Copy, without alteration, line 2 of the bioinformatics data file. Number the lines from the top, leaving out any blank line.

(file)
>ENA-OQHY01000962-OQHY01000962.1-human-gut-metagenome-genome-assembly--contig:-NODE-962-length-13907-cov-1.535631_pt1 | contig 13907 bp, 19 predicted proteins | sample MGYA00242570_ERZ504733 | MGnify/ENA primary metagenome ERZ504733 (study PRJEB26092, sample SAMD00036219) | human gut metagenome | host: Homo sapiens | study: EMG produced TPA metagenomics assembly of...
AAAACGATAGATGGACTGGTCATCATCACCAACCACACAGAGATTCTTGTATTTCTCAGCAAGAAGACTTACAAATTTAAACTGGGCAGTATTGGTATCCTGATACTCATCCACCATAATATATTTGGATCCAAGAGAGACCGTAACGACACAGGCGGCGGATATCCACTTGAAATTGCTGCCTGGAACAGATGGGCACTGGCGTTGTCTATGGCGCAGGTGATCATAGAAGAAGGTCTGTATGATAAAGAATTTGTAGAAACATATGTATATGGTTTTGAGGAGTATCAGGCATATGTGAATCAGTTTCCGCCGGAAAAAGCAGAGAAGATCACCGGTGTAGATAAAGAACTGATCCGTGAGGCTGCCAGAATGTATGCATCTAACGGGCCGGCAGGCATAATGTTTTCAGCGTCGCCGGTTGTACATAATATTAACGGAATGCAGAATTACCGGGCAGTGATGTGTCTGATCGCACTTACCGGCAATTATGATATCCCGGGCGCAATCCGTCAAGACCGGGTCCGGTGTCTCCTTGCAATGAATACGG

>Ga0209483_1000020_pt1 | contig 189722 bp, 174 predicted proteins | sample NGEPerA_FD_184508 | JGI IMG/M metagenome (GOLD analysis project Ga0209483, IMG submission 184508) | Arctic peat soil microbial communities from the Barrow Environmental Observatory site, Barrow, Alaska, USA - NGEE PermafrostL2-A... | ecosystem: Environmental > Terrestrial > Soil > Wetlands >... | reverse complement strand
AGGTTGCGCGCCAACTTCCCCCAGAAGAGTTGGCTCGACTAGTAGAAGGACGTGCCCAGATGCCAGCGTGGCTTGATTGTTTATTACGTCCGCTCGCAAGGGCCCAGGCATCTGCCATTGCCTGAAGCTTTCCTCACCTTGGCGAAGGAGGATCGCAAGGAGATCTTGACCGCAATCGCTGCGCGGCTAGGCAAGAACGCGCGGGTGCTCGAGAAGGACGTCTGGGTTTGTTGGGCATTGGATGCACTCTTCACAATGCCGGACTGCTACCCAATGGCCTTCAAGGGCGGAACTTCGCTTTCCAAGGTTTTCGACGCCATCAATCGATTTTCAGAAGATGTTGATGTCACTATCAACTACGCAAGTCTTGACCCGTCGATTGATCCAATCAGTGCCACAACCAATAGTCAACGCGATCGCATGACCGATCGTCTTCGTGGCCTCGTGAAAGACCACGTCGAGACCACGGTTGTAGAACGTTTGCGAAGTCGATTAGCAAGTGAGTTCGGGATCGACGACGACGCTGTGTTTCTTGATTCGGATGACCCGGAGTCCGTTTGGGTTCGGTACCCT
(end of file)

AAAACGATAGATGGACTGGTCATCATCACCAACCACACAGAGATTCTTGTATTTCTCAGCAAGAAGACTTACAAATTTAAACTGGGCAGTATTGGTATCCTGATACTCATCCACCATAATATATTTGGATCCAAGAGAGACCGTAACGACACAGGCGGCGGATATCCACTTGAAATTGCTGCCTGGAACAGATGGGCACTGGCGTTGTCTATGGCGCAGGTGATCATAGAAGAAGGTCTGTATGATAAAGAATTTGTAGAAACATATGTATATGGTTTTGAGGAGTATCAGGCATATGTGAATCAGTTTCCGCCGGAAAAAGCAGAGAAGATCACCGGTGTAGATAAAGAACTGATCCGTGAGGCTGCCAGAATGTATGCATCTAACGGGCCGGCAGGCATAATGTTTTCAGCGTCGCCGGTTGTACATAATATTAACGGAATGCAGAATTACCGGGCAGTGATGTGTCTGATCGCACTTACCGGCAATTATGATATCCCGGGCGCAATCCGTCAAGACCGGGTCCGGTGTCTCCTTGCAATGAATACGG